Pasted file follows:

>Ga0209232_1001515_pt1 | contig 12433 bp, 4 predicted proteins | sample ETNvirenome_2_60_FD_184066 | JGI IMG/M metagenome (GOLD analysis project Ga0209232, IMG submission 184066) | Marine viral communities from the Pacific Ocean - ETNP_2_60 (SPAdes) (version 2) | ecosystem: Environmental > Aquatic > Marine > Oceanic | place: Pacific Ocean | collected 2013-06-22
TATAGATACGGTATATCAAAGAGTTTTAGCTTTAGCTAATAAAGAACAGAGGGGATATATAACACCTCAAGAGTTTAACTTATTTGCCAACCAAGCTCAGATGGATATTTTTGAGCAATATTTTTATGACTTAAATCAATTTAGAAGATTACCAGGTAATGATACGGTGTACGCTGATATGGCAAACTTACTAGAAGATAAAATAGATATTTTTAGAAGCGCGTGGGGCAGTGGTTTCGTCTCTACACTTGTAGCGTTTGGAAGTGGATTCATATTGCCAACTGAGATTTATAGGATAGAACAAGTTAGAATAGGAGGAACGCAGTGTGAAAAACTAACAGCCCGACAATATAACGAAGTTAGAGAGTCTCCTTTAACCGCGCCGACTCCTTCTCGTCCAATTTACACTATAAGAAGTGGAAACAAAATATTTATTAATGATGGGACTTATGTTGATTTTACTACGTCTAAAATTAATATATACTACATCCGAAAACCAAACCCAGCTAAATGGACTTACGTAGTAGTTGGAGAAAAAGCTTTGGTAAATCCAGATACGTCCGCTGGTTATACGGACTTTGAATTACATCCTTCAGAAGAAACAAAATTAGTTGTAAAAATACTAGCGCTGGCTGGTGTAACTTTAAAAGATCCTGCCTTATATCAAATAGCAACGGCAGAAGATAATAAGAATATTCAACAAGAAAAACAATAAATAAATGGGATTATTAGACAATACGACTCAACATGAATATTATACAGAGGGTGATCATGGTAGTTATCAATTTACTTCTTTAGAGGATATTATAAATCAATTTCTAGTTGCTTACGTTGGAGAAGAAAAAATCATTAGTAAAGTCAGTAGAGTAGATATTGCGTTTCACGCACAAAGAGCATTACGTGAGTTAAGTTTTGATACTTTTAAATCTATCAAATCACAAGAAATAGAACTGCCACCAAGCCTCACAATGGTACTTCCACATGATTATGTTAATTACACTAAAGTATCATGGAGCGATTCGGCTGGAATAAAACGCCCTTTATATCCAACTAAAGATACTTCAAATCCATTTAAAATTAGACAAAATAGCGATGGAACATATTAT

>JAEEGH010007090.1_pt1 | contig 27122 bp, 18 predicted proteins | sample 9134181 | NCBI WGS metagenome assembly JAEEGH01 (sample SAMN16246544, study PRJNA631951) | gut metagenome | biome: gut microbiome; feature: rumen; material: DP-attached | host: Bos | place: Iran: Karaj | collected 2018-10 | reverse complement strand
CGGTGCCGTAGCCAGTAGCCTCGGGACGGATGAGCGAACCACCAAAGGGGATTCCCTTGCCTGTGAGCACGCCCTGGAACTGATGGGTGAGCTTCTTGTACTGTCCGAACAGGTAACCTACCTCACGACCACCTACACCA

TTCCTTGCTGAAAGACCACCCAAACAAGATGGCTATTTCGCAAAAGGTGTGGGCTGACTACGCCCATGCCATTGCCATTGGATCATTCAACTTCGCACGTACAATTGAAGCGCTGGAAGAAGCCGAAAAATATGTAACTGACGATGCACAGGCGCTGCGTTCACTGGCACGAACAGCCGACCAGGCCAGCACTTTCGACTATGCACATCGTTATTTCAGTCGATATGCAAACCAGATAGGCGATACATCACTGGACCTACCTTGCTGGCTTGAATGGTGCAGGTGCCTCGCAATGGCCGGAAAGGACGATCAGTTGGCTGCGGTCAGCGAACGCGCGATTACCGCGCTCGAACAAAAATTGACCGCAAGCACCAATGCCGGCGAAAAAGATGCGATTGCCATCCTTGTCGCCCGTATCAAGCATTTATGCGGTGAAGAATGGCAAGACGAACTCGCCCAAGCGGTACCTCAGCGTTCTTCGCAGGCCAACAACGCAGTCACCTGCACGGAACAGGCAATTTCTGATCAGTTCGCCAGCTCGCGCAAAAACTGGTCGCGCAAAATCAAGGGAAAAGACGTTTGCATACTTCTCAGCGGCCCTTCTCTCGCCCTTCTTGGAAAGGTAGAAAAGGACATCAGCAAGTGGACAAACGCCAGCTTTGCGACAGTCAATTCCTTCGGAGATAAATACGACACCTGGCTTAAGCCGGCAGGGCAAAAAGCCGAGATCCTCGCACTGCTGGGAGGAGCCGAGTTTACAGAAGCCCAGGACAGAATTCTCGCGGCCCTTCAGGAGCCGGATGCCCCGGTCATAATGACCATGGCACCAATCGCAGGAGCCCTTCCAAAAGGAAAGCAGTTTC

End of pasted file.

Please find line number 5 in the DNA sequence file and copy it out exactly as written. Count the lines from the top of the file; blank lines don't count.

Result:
TTCCTTGCTGAAAGACCACCCAAACAAGATGGCTATTTCGCAAAAGGTGTGGGCTGACTACGCCCATGCCATTGCCATTGGATCATTCAACTTCGCACGTACAATTGAAGCGCTGGAAGAAGCCGAAAAATATGTAACTGACGATGCACAGGCGCTGCGTTCACTGGCACGAACAGCCGACCAGGCCAGCACTTTCGACTATGCACATCGTTATTTCAGTCGATATGCAAACCAGATAGGCGATACATCACTGGACCTACCTTGCTGGCTTGAATGGTGCAGGTGCCTCGCAATGGCCGGAAAGGACGATCAGTTGGCTGCGGTCAGCGAACGCGCGATTACCGCGCTCGAACAAAAATTGACCGCAAGCACCAATGCCGGCGAAAAAGATGCGATTGCCATCCTTGTCGCCCGTATCAAGCATTTATGCGGTGAAGAATGGCAAGACGAACTCGCCCAAGCGGTACCTCAGCGTTCTTCGCAGGCCAACAACGCAGTCACCTGCACGGAACAGGCAATTTCTGATCAGTTCGCCAGCTCGCGCAAAAACTGGTCGCGCAAAATCAAGGGAAAAGACGTTTGCATACTTCTCAGCGGCCCTTCTCTCGCCCTTCTTGGAAAGGTAGAAAAGGACATCAGCAAGTGGACAAACGCCAGCTTTGCGACAGTCAATTCCTTCGGAGATAAATACGACACCTGGCTTAAGCCGGCAGGGCAAAAAGCCGAGATCCTCGCACTGCTGGGAGGAGCCGAGTTTACAGAAGCCCAGGACAGAATTCTCGCGGCCCTTCAGGAGCCGGATGCCCCGGTCATAATGACCATGGCACCAATCGCAGGAGCCCTTCCAAAAGGAAAGCAGTTTC